Hemp as a go-to market
Hemp cultivation represents one of the key growth areas in the cannabis industry. This was enabled by the 2018 Farm Bill legalizing hemp production and commerce, and the rise in demand for products containing CBD. The proof of hemp’s value is in the expanding hemp acreage seen across the U.S. in recent years.
Vote Hemp, the nation's foremost hemp advocacy group, detailed in their 2017 U.S. Hemp Crop Report that 23,343 acres of hemp were cultivated across the nation. In 2018, that number increased to 77,000 acres. With the passing of the 2018 Farm Bill into law, that number will certainly continue to expand into 2019.
Problems that hemp growers face
One of the key issues for hemp cultivators is meeting the less than 0.3% THC content legal restriction. High testing costs and high testing turnaround times make it impractical to do quality control checks at multiple growth stages. Therefore, growers usually test their batch once completed. Consequently, this can result in a non-compliant test result (over 0.3% THC) which, in turn, necessitates destroying the whole batch. This poses great financial risk!
Total cannabinoid content varies during the life of a cannabis plant. Type III industrial hemp will never test over 0.3% THC when vegetatively growing. Therefore, farmers must start being attentive to cannabinoid accumulation once plants begin to form flowers as concentrations rise very quickly, usually at 2.5 weeks into flowering. It is important to note that CBD content increases dramatically between weeks three (3) and six (6) of flowering and then slowly continues to accumulate. THC, on the other hand, increases in a more linear fashion (source: 0.3% THC: The Most Common Question, 2016 Oregon CBD A Jack Hempicine LLC Company).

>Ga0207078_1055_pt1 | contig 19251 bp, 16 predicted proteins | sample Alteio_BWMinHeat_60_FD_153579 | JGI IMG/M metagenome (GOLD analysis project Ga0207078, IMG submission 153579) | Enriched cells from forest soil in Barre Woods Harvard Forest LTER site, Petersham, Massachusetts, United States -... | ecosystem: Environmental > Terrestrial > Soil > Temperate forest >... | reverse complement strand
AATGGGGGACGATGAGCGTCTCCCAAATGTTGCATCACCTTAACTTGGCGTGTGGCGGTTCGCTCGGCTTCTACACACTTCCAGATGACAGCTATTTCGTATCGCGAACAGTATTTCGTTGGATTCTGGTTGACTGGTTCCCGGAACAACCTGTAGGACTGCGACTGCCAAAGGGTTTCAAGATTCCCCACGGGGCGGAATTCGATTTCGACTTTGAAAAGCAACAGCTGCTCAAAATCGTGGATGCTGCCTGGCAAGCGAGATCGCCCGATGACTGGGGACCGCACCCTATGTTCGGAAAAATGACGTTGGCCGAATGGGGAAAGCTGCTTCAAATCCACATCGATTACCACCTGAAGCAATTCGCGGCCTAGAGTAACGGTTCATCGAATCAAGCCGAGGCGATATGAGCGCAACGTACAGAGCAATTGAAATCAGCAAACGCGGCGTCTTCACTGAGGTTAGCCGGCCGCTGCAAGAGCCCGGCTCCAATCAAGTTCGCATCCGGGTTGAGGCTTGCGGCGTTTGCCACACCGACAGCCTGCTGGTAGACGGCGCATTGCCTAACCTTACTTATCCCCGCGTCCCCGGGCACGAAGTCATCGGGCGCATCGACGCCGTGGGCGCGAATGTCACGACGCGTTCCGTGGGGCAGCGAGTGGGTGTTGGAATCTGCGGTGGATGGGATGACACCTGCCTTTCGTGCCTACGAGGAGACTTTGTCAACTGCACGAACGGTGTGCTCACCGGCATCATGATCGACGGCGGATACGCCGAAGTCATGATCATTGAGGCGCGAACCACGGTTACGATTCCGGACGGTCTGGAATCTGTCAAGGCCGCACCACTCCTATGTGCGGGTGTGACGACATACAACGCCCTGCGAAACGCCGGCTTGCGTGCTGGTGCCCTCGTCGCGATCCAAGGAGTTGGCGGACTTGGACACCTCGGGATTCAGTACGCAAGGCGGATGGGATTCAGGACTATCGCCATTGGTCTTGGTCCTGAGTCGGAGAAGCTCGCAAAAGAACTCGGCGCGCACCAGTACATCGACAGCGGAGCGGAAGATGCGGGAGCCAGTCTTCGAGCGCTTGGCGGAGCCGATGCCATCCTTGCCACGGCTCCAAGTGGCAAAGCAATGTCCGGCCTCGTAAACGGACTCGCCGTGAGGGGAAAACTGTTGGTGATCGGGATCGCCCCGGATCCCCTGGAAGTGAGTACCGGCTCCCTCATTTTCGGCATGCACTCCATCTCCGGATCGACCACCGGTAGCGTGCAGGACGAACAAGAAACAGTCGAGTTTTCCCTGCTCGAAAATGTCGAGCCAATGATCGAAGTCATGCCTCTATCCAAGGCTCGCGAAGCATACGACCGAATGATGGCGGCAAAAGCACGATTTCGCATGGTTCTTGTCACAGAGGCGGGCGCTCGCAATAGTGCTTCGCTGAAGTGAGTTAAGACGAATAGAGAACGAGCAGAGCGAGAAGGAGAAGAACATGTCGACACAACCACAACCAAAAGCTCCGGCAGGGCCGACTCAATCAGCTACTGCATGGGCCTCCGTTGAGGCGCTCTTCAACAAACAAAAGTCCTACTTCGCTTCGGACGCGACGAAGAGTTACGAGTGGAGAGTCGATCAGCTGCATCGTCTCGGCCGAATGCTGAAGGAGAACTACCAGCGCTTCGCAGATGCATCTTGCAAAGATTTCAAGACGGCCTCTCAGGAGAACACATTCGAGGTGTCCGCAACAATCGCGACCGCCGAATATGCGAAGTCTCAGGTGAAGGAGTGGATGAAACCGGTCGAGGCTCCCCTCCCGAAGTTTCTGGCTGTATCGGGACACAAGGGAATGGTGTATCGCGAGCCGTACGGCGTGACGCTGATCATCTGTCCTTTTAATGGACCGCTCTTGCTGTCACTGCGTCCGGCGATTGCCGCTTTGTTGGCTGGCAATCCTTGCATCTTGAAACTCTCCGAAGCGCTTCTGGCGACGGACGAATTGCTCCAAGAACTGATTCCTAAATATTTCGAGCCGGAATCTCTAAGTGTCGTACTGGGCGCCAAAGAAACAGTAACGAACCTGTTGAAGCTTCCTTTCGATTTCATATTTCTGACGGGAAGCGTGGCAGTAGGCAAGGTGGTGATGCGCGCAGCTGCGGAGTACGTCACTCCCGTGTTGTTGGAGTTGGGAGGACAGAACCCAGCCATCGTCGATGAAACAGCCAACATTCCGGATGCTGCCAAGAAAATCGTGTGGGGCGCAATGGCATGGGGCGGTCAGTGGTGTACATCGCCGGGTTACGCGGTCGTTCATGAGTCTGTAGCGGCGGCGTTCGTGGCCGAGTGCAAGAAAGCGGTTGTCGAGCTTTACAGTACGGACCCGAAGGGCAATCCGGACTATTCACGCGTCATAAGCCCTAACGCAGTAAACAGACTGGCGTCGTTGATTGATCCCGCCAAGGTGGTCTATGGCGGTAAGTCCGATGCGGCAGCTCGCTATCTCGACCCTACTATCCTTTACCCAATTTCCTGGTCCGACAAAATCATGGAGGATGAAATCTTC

While we are unaware of any publicly available official data on the number of failed hemp results, this problem is common knowledge within the industry. Westword reports (https://www.westword.com/marijuana/hot-hemp-how-high-thc-levels-can-ruin-a-legal-hemp-harvest-9963683) that in Colorado, home to some of the most compliant registrants, approximately 40 percent of hemp fields failed in the first growing season, that number dropped to 7 or 8 percent of 532 registered growing sites in 2017.
Non-compliant hemp testing results have a direct financial impact on growers. As previously reported, the financial impact of a non-compliant 80 acres hemp field can yield a loss of $143,000.00 in future earnings.
Our device solves that!
With our device, hemp growers and retailers can check the potency of the plants during their growth and ensure the THC never goes beyond 0.3% and, in turn, prevent financial loss due to non-compliant hemp. Using our device will allow Hemp retailers and CBD extraction laboratories to check the incoming hemp for its potency on delivery—before accepting the shipment. This will ensure they do not overpay or receive subpar raw materials that could affect their products.